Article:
Kerry pledge: 10 million new jobs in four years
Democrat rolling out his economic plan
(CNN) -- Pledging to create 10 million new jobs in four years, presumptive Democratic Party presidential nominee Sen. John Kerry on Friday will begin to roll out his economic plan for the country in a series of three speeches, his campaign said.
With public opinion polls showing President Bush strong on terrorism and international issues and Kerry strong on domestic issues, including the economy, the Massachusetts senator sees an opportunity to score some political points.
The Bush administration has presided over the loss of more than 2 million jobs in an economy adversely affected by the dot-com bust, a recession and post-9/11 terrorism fears. However, Bush has highlighted an increase in American productivity, home ownership and an unemployment rate of 5.6 percent that is below the average unemployment rate for the last three decades.
According to the Kerry campaign, his economic proposal will include tax reform and credits to encourage job creation in the United States, an education and job training program, as well as a plan to "restore fiscal discipline and confidence in the American economy."
Friday's speech at Wayne State University in Detroit will focus on the tax reform portion of the plan.
"You know, economic plans aren't just about dollars and decimals. They're about choices," Kerry said in excerpts provided by the campaign. "Time after time, this administration has put ideology first and jobs last.
"Today, I'm announcing a new economic plan for America that will put jobs first. We will renew American competitiveness, make tough budget choices, and invest in our future. My pledge -- and my plan -- is for 10 million new jobs in the next four years."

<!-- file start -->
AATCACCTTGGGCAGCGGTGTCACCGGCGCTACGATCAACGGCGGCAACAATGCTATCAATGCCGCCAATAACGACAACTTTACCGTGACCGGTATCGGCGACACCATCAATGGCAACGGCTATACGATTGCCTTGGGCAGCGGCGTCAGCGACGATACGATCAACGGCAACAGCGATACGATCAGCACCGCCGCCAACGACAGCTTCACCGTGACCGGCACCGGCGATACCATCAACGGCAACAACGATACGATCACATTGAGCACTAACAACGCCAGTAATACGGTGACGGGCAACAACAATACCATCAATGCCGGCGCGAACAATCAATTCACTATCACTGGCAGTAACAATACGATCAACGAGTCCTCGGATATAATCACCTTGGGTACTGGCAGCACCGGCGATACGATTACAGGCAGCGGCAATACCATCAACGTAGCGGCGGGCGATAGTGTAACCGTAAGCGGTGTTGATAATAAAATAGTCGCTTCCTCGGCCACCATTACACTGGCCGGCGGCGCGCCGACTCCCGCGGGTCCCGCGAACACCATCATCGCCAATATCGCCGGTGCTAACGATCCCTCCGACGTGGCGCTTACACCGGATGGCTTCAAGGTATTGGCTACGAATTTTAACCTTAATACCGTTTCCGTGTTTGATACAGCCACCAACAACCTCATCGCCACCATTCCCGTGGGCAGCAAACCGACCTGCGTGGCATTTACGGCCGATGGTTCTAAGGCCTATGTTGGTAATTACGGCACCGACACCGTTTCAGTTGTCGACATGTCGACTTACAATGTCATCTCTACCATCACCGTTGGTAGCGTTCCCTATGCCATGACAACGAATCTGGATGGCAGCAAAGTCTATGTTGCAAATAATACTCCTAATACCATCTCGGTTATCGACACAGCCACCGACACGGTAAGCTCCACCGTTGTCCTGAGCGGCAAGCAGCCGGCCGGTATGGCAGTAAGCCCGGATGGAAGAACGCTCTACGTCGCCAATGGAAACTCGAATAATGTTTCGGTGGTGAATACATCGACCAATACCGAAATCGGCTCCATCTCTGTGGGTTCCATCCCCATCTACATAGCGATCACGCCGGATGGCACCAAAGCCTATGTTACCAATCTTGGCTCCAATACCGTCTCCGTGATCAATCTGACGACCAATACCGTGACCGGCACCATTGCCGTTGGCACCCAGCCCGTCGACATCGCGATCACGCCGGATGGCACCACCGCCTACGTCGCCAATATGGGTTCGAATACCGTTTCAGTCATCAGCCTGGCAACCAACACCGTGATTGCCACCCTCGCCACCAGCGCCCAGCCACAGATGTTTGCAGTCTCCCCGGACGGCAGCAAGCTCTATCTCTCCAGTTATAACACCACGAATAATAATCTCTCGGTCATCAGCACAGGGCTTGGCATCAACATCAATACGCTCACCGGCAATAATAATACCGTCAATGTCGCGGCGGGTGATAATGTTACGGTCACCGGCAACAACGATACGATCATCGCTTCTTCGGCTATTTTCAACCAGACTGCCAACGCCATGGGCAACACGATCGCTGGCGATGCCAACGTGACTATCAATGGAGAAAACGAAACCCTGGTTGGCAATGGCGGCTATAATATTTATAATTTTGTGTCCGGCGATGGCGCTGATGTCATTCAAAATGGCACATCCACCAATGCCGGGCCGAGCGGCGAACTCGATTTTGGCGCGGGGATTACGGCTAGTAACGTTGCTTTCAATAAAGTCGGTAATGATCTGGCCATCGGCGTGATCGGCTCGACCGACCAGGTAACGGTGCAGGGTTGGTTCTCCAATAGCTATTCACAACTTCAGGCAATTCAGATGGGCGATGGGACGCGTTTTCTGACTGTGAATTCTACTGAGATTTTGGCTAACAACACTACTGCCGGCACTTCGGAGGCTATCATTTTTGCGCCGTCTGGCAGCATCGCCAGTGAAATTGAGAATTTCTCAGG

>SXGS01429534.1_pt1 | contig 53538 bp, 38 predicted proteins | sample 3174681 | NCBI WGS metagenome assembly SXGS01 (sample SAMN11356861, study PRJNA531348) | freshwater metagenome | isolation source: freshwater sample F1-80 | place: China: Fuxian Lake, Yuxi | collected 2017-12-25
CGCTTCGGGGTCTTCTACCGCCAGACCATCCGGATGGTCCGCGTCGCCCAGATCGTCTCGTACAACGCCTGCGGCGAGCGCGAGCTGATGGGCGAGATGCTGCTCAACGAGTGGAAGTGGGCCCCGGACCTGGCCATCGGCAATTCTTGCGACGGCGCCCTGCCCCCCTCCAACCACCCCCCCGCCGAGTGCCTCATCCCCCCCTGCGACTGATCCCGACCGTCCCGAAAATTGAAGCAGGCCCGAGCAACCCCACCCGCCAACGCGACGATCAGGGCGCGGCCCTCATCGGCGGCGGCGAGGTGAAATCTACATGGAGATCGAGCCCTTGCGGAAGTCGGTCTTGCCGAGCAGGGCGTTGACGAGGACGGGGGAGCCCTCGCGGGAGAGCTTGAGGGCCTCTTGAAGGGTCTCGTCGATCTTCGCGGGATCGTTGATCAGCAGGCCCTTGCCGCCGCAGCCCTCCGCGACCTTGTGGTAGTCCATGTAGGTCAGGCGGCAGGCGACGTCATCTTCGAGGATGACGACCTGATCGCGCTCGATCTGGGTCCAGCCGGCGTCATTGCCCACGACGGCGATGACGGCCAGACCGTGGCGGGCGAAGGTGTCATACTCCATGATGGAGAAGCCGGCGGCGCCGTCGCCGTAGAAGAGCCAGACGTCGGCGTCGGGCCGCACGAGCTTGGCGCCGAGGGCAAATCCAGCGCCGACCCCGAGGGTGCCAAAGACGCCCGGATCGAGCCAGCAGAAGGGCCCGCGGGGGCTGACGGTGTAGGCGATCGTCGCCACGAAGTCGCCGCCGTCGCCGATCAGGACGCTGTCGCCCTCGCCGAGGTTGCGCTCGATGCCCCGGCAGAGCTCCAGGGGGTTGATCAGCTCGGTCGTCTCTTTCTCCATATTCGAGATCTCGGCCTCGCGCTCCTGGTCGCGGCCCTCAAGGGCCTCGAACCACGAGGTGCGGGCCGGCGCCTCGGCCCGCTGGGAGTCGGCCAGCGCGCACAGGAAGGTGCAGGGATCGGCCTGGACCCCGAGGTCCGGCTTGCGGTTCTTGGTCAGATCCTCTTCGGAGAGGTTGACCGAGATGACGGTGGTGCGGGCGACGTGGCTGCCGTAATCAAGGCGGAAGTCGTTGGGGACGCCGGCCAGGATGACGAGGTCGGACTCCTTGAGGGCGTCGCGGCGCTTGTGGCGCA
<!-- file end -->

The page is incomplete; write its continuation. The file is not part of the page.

Kerry's Jobs First plan will call for the "most sweeping international tax law reform in forty years" that would give tax incentives to companies that create jobs in the United States.
Outsourcing -- the relocation of jobs offshore -- has become a key issue in the leadup to the U.S. presidential election later this year, with Kerry promising to "crack down on the export of American jobs."
The tide of jobs leaving U.S. shores is not predicted to slow down any time soon, with independent technology research company Forrester Research saying more than 3 million jobs will move out of the United States by 2015. "Today, we have a tax code that does more to reward companies for moving overseas than it does to reward them for creating jobs here in America," his prepared text said.
"If a company is torn between creating jobs here or overseas, we now have a tax code that has American taxpayers paying to ship jobs overseas. That makes no sense. And if I am president, it will end."